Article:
Sudanese refugee crisis

Sudanese refugee crisis

Sudanese refugee crisis: Fighting between regular army and paramilitary rapid intervention forces has dangerous human consequences. Hundreds of thousands of refugees!

Sudanese refugee crisis

Deadly fighting in Sudan has displaced more than 330,000 people inside the country, and another 100,000 have already fled to countries in the region, the United Nations reported on Tuesday, May 2. In all, “more than 800,000 people” could flee the country, the UN estimates.

The 2023 Sudanese refugee crisis began in Africa in mid-April 2023 after the outbreak of the 2023 Sudanese conflict. By May 12, 2023, over 200,000 people had fled the country and over a million had been internally displaced.

These included diplomats, citizens and foreign nationals from countries such as Somalia, Eritrea, Brazil, the USA, the UK, Kenya and Uganda. Thousands more were displaced, mainly from Khartoum.

Sudanese refugee crisis

On April 24, 2023, several countries, including Chad and South Sudan, reported the presence of several thousand civilians, some arriving by bus, car or on foot in extremely dangerous conditions.

In Chad, the situation is critical

Sudanese refugee crisis

The influx of Sudanese refugees entering Chad, 80% of whom are women and children, has been happening so fast that it’s testing international efforts to provide them with shelter, food and drinking water.

Ali Salam, a Chadian-American working with the Sudanese Association of American Physicians (SAPA), tells the Guardian that conditions in a refugee camp in Koufroun are “overwhelming”.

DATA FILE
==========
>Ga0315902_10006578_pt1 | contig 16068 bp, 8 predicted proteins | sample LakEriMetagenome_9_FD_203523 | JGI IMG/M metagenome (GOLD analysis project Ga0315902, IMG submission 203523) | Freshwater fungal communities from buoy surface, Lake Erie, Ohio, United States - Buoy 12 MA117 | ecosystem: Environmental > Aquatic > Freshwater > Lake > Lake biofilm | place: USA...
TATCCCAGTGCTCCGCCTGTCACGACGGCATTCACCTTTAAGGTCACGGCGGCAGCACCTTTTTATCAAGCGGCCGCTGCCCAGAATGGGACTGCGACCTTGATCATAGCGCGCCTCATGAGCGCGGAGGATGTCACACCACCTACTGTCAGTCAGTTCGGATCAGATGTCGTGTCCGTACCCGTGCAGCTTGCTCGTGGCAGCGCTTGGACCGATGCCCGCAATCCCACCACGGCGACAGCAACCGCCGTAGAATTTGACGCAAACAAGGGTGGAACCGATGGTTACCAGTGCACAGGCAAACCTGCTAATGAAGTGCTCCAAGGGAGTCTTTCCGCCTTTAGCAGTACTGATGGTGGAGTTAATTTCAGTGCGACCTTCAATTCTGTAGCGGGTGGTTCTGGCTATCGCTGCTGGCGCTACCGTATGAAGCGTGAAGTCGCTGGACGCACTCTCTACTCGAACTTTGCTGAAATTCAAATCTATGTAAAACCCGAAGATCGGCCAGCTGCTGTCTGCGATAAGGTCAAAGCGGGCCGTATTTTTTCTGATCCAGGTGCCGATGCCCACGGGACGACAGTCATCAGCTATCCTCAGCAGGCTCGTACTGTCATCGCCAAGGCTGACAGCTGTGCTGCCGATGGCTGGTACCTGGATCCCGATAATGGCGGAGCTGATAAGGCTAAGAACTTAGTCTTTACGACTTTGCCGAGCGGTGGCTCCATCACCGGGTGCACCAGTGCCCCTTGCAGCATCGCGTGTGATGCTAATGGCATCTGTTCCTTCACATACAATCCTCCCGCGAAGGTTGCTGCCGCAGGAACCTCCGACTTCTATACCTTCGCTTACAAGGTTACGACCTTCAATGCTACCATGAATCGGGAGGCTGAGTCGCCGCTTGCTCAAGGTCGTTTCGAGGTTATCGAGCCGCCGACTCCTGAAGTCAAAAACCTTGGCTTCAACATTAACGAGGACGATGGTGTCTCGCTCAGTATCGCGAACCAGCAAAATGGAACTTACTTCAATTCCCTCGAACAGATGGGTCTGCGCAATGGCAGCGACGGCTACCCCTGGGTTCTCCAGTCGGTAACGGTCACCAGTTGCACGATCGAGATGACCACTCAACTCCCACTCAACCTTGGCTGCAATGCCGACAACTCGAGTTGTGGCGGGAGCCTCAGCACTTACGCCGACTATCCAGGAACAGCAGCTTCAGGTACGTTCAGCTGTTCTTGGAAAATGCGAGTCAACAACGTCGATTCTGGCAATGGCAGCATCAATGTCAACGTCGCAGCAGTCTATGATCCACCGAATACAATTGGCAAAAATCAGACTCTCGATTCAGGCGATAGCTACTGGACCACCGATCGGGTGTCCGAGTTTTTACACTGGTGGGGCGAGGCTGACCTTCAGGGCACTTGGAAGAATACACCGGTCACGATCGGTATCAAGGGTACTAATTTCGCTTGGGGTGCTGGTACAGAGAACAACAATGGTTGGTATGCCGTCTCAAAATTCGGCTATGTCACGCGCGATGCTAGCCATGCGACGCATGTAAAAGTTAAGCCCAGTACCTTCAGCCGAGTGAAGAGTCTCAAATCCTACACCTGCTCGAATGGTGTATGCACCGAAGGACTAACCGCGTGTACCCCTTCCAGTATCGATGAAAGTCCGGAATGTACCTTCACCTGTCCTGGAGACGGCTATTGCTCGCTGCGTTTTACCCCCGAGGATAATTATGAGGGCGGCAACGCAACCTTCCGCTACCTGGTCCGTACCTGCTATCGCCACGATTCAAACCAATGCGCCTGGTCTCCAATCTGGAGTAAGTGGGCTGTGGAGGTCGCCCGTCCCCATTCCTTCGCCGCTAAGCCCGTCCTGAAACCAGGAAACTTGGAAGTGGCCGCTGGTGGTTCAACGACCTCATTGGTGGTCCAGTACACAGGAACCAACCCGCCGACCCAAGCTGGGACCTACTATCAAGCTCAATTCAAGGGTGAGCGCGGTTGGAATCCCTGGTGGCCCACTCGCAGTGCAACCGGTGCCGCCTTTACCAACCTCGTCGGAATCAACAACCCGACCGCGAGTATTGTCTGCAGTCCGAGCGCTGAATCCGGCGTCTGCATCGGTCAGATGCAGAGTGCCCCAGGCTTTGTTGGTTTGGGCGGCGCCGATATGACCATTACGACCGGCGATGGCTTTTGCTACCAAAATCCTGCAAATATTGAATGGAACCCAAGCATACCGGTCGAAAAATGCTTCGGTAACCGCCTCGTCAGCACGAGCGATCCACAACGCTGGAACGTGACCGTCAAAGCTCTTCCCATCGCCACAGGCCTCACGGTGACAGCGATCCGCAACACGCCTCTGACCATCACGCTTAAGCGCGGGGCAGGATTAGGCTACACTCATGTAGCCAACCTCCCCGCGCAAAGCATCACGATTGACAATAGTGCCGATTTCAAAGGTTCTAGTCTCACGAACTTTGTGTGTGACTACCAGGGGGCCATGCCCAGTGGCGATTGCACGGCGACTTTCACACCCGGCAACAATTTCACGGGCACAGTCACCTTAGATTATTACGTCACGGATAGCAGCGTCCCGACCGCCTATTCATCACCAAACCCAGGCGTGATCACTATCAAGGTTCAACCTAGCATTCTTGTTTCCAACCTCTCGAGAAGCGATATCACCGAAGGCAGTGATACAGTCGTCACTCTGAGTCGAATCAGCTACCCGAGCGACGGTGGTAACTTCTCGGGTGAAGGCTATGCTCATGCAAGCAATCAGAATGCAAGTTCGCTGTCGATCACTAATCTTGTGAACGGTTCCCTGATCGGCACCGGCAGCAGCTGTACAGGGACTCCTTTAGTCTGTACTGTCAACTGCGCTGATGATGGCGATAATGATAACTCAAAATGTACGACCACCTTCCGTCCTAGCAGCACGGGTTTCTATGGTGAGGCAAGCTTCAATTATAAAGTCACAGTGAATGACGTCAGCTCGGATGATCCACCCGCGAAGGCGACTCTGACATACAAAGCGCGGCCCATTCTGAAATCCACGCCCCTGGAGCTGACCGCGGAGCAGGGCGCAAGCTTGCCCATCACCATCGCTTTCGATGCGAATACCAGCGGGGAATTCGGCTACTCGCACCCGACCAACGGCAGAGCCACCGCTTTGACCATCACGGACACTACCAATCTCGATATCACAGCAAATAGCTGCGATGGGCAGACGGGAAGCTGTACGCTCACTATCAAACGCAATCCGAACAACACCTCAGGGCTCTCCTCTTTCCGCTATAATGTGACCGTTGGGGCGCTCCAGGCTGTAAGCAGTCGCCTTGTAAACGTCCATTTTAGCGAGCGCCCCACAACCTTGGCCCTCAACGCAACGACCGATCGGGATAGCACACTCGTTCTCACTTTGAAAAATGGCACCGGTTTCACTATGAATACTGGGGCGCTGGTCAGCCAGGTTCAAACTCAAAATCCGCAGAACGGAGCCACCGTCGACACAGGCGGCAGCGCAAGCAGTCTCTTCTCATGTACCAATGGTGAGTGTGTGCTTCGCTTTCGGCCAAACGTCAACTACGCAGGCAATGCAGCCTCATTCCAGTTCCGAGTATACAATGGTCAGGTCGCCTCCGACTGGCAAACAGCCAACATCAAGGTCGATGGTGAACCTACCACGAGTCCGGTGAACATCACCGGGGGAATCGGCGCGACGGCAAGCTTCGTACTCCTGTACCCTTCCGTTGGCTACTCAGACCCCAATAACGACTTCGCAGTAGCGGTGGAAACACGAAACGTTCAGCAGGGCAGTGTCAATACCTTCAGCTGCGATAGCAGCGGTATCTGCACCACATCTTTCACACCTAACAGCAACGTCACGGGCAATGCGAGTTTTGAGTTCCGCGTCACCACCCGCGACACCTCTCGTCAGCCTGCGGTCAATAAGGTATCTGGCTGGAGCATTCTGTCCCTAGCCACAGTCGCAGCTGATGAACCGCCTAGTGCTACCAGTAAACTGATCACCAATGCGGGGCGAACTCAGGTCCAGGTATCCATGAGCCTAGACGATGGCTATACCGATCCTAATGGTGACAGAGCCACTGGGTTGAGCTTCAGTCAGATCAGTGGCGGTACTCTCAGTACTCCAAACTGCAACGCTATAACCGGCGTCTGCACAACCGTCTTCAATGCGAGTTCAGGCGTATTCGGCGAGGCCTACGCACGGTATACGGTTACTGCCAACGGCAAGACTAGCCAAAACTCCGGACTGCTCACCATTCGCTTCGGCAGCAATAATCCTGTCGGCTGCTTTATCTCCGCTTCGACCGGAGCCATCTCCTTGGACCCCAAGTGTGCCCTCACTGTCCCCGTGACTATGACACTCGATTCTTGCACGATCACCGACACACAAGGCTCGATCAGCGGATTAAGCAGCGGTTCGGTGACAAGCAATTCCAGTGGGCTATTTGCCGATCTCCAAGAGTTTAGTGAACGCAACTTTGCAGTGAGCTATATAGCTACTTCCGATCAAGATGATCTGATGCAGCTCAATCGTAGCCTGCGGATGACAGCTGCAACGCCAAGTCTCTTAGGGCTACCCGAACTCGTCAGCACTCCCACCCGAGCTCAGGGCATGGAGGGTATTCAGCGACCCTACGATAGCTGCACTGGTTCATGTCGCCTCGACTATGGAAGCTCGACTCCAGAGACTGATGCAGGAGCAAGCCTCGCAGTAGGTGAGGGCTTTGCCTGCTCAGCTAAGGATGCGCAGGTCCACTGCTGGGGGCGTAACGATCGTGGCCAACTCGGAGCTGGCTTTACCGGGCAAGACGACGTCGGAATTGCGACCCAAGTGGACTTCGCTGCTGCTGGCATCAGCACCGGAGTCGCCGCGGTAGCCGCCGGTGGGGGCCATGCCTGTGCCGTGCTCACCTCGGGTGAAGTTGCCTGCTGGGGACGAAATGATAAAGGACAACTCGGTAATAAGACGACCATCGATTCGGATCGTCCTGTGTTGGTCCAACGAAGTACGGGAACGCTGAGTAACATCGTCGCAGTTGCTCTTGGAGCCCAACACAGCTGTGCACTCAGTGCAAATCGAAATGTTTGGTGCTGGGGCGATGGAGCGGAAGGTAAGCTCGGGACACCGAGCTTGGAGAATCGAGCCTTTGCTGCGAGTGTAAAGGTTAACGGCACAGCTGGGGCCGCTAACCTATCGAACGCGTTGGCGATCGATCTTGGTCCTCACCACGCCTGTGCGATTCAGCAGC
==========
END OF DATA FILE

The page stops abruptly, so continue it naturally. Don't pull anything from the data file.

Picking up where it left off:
The rainy season, which starts at the end of June, will turn the region’s dirt roads into mudslides, further complicating the delivery of aid to those in need, and causing a rise in cases of malaria and other diseases, according to aid agencies.

“We know we won’t be able to relocate them all before the rainy season,” Pierre Kremer of the International Federation of Red Cross and Red Crescent Societies (IFRC) tells Reuters. “We run the risk of a major humanitarian catastrophe in this region.

Disastrous economic situation

Chad, a landlocked country, depends on Sudan for access to international markets for foodstuffs, refined oil products and other imports. The fighting has complicated this system, exacerbating the fuel shortages that began in early March and driving up food prices.

According to the Observatory for Economic Complexity, the closure of the border with Sudan has caused prices to rise by up to 70%. In Chad’s capital, high inflation has caused major problems for shopkeepers and their customers alike, as the economic fallout from the fighting in Sudan influences the price of everything, including the red tea prized by Chadians.